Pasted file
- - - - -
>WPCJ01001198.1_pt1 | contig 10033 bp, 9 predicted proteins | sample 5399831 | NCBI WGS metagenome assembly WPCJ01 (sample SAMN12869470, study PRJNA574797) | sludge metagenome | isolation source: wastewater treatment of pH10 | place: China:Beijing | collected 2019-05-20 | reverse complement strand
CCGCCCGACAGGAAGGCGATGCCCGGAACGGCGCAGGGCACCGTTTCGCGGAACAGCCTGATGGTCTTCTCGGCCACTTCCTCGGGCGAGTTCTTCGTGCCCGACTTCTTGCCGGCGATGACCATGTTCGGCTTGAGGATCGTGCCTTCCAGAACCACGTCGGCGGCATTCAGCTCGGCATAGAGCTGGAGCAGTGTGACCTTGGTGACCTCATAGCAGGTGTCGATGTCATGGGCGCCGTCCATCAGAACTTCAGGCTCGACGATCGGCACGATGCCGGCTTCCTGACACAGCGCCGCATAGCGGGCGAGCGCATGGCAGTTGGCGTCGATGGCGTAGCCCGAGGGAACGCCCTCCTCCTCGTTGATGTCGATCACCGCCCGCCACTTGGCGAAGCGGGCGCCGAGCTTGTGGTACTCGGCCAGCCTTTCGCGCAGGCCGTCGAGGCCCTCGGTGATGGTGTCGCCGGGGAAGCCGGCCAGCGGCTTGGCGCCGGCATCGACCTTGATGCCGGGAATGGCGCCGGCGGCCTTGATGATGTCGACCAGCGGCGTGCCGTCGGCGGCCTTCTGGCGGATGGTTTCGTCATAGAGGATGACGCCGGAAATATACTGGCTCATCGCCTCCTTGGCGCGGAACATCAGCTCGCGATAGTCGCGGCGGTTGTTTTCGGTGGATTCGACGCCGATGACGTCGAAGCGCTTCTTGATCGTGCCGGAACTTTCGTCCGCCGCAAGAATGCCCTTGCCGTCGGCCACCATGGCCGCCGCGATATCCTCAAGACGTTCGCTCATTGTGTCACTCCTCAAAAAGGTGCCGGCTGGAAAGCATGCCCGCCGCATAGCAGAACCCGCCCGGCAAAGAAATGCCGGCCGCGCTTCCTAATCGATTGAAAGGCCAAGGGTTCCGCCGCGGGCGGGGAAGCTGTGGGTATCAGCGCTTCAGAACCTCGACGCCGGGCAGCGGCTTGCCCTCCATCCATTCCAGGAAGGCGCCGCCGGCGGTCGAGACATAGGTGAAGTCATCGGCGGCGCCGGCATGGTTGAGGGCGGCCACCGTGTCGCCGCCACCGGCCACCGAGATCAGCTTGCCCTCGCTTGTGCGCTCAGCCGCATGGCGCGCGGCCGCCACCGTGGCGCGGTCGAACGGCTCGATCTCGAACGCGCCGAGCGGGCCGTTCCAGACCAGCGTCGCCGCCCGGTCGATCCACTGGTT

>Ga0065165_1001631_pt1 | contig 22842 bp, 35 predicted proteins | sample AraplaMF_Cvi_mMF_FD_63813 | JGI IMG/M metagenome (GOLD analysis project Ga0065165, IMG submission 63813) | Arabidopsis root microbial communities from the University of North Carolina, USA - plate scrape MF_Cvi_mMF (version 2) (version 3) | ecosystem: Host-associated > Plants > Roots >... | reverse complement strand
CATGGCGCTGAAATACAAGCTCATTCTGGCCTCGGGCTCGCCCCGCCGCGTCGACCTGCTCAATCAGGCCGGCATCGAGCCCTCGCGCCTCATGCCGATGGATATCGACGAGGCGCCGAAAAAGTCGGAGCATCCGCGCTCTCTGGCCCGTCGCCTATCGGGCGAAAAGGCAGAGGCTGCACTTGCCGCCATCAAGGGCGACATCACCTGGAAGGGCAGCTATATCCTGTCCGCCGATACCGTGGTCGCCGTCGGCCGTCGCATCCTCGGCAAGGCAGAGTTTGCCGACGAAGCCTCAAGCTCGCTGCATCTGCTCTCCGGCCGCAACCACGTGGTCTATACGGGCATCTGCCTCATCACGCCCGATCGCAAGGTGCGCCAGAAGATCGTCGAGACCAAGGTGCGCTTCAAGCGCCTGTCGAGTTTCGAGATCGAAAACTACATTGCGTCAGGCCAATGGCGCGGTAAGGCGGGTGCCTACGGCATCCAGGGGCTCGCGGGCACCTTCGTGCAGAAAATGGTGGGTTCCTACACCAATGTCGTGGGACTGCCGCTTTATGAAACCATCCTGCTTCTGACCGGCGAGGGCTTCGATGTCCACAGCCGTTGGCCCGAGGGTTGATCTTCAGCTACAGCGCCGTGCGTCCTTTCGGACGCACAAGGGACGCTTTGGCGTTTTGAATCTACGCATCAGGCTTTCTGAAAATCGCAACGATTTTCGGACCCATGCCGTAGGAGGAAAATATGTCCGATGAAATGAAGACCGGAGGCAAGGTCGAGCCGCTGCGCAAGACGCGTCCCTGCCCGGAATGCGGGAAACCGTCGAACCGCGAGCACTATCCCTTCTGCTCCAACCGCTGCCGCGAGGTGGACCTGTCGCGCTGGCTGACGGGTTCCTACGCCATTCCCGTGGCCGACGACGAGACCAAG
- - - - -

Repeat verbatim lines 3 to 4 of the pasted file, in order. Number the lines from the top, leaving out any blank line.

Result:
>Ga0065165_1001631_pt1 | contig 22842 bp, 35 predicted proteins | sample AraplaMF_Cvi_mMF_FD_63813 | JGI IMG/M metagenome (GOLD analysis project Ga0065165, IMG submission 63813) | Arabidopsis root microbial communities from the University of North Carolina, USA - plate scrape MF_Cvi_mMF (version 2) (version 3) | ecosystem: Host-associated > Plants > Roots >... | reverse complement strand
CATGGCGCTGAAATACAAGCTCATTCTGGCCTCGGGCTCGCCCCGCCGCGTCGACCTGCTCAATCAGGCCGGCATCGAGCCCTCGCGCCTCATGCCGATGGATATCGACGAGGCGCCGAAAAAGTCGGAGCATCCGCGCTCTCTGGCCCGTCGCCTATCGGGCGAAAAGGCAGAGGCTGCACTTGCCGCCATCAAGGGCGACATCACCTGGAAGGGCAGCTATATCCTGTCCGCCGATACCGTGGTCGCCGTCGGCCGTCGCATCCTCGGCAAGGCAGAGTTTGCCGACGAAGCCTCAAGCTCGCTGCATCTGCTCTCCGGCCGCAACCACGTGGTCTATACGGGCATCTGCCTCATCACGCCCGATCGCAAGGTGCGCCAGAAGATCGTCGAGACCAAGGTGCGCTTCAAGCGCCTGTCGAGTTTCGAGATCGAAAACTACATTGCGTCAGGCCAATGGCGCGGTAAGGCGGGTGCCTACGGCATCCAGGGGCTCGCGGGCACCTTCGTGCAGAAAATGGTGGGTTCCTACACCAATGTCGTGGGACTGCCGCTTTATGAAACCATCCTGCTTCTGACCGGCGAGGGCTTCGATGTCCACAGCCGTTGGCCCGAGGGTTGATCTTCAGCTACAGCGCCGTGCGTCCTTTCGGACGCACAAGGGACGCTTTGGCGTTTTGAATCTACGCATCAGGCTTTCTGAAAATCGCAACGATTTTCGGACCCATGCCGTAGGAGGAAAATATGTCCGATGAAATGAAGACCGGAGGCAAGGTCGAGCCGCTGCGCAAGACGCGTCCCTGCCCGGAATGCGGGAAACCGTCGAACCGCGAGCACTATCCCTTCTGCTCCAACCGCTGCCGCGAGGTGGACCTGTCGCGCTGGCTGACGGGTTCCTACGCCATTCCCGTGGCCGACGACGAGACCAAG